Celebrated writer and journalist Wil Haygood plans to donate thousands of items and documents collected during his storied career to Miami University, his alma mater.
The Wil Haygood Collection aims to give readers what Miami University officials called an “extraordinary view into the writing room of the story of America” and beyond.
A former Pulitzer Prize finalist, Haygood’s collection contains items such as drafts of his books, including comments from editors; behind-the-scenes production notes from the 2013 movie “The Butler;” authored but not-produced film scripts; letters from political leaders and public figures and rare photographs from his world travels.
The donation also includes interviews from veterans of the Vietnam War, which is the topic of his next book. He’s published 10 books so far on topics such as Sammy Davis Jr., Thurgood Marshall, Congressman Adam Clayton Powell and the century-long lifeblood of Black cinema.
“It is my goal that students, scholars from Europe or Africa or anywhere are able to come to Miami and look at this collection,” Haygood said of his gift.
Haygood graduated from Miami in 1976. Since then, his career has taken him to esteemed publications such as the Pittsburgh Post-Gazette, the Boston Globe and Washington Post.
As a journalist, he’s covered some of the biggest stories of his era – the 20th anniversary celebration of the March on Washington, the Berlin Wall, the 1990 release of Nelson Mandela and the 1992 riots in Los Angeles.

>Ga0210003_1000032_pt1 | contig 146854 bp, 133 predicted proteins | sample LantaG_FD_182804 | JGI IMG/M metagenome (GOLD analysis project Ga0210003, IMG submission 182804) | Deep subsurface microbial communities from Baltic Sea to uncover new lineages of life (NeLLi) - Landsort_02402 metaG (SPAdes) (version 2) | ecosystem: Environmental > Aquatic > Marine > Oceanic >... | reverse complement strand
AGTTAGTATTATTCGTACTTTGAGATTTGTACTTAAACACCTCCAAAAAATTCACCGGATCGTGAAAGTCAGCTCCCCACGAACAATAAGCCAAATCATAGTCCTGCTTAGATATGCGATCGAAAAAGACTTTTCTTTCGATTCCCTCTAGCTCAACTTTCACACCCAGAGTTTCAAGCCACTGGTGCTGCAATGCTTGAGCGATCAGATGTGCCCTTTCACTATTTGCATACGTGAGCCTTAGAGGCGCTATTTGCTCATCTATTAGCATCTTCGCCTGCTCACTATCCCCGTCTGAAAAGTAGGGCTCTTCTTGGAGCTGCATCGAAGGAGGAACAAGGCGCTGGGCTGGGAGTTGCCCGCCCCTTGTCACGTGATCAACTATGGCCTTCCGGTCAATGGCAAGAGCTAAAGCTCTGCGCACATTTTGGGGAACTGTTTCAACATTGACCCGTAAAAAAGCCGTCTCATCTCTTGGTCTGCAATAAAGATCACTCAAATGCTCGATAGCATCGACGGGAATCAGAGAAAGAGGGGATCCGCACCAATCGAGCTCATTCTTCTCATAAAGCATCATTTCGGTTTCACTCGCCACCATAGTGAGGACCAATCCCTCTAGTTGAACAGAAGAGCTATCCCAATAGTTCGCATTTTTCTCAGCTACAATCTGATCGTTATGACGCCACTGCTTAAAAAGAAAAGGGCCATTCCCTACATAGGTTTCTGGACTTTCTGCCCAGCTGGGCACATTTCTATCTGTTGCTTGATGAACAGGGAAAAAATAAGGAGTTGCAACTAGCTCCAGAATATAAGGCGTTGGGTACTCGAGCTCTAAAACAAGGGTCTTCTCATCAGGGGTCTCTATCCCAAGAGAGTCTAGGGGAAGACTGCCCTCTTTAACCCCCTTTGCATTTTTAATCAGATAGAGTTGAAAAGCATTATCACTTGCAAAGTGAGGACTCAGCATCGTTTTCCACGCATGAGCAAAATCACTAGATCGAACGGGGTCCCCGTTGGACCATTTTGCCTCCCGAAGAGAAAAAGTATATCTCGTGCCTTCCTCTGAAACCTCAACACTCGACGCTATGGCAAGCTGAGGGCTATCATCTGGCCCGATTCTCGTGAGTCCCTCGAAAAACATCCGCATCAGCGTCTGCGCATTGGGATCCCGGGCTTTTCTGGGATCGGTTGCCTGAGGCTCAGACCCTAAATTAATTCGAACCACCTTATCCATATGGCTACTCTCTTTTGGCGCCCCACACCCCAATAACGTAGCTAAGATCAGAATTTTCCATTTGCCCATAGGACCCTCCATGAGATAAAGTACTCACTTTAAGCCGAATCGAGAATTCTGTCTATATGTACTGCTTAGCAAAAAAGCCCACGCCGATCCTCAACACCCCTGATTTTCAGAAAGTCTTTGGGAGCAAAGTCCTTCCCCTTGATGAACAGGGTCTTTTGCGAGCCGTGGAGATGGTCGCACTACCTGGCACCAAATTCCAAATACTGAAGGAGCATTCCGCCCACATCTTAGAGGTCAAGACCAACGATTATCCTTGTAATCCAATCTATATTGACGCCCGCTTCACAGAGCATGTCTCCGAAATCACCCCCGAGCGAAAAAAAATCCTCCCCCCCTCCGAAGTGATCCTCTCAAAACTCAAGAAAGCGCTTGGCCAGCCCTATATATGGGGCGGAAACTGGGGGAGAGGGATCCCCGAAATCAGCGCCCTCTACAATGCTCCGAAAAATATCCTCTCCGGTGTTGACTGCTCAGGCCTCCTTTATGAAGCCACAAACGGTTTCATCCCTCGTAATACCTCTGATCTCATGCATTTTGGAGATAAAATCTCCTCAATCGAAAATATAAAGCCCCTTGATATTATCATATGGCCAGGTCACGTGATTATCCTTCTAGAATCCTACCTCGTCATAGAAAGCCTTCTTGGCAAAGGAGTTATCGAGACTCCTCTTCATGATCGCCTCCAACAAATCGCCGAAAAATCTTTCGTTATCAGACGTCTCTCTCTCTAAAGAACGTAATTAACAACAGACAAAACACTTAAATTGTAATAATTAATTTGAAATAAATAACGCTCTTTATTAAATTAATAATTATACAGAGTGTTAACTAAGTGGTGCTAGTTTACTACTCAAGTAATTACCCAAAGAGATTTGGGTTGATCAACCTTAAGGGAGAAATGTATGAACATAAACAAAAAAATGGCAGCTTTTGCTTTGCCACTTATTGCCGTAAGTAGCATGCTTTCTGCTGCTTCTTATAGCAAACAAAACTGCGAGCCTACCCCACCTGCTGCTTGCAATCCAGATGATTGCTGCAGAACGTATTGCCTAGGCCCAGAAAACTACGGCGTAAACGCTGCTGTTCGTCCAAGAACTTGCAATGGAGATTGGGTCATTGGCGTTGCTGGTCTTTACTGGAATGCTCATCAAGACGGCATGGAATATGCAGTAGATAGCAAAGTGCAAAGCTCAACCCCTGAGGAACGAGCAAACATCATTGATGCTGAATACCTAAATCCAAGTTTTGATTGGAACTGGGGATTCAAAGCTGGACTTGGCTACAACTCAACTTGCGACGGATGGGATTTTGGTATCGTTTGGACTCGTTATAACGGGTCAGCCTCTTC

“If I hadn’t made it at Miami, there’s no telling what route my life would have taken,” Haygood said.
Haygood’s work has won the Ella Baker Social Justice Award in 2013, the Miami University President’s Medal in 2018 and the Ambassador Richard C. Holbrooke Distinguished Achievement Award in 2022.
His latest award was the Freedom Summer of ’64 Award from Miami University, which he received Nov. 14 at the National Underground Railroad Freedom Center.
The award is given each year to a distinguished leader or organization that has helped advance civil rights and social justice. It recognizes the spirit of the 800 volunteers who trained at Oxford’s Western College for Women, now part of Miami’s Western Campus, to register Black voters in the South.
Haygood’s first national assignment was on the 20th anniversary of the deaths of James Chaney, Andrew Goodman and Michael Schwerner, civil rights activists who were murdered during Freedom Summer in Mississippi.
The decision to donate his collection was done in honor of those three men and as a tribute to Rick Momeyer, Miami professor emeritus of philosophy and the other Freedom Summer ‘64 activists, Haygood noted.
“When I stepped on campus in 1972, I did not know anything about Freedom Summer,” he said during his acceptance speech on Nov. 14. “As I became a reporter and as I was going to the South, I started reading the civil rights giants — Bob Moses, Dorothy Height, etc. — and the conversations so often turned to Freedom Summer. I knew I had gone to school and lived in a town that had a connection to Freedom Summer.”
During the Freedom Center event, Miami President Gregory Crawford stressed that the university plans to showcase the collection in a dedicated space. He called it a “Wil Haygood room.”
“I’ve had the opportunity to get to know Wil and his extraordinary work,” Crawford said. “It’s been such an inspiration to our students. We are truly excited about this collection. … Thank you, we’re so grateful.”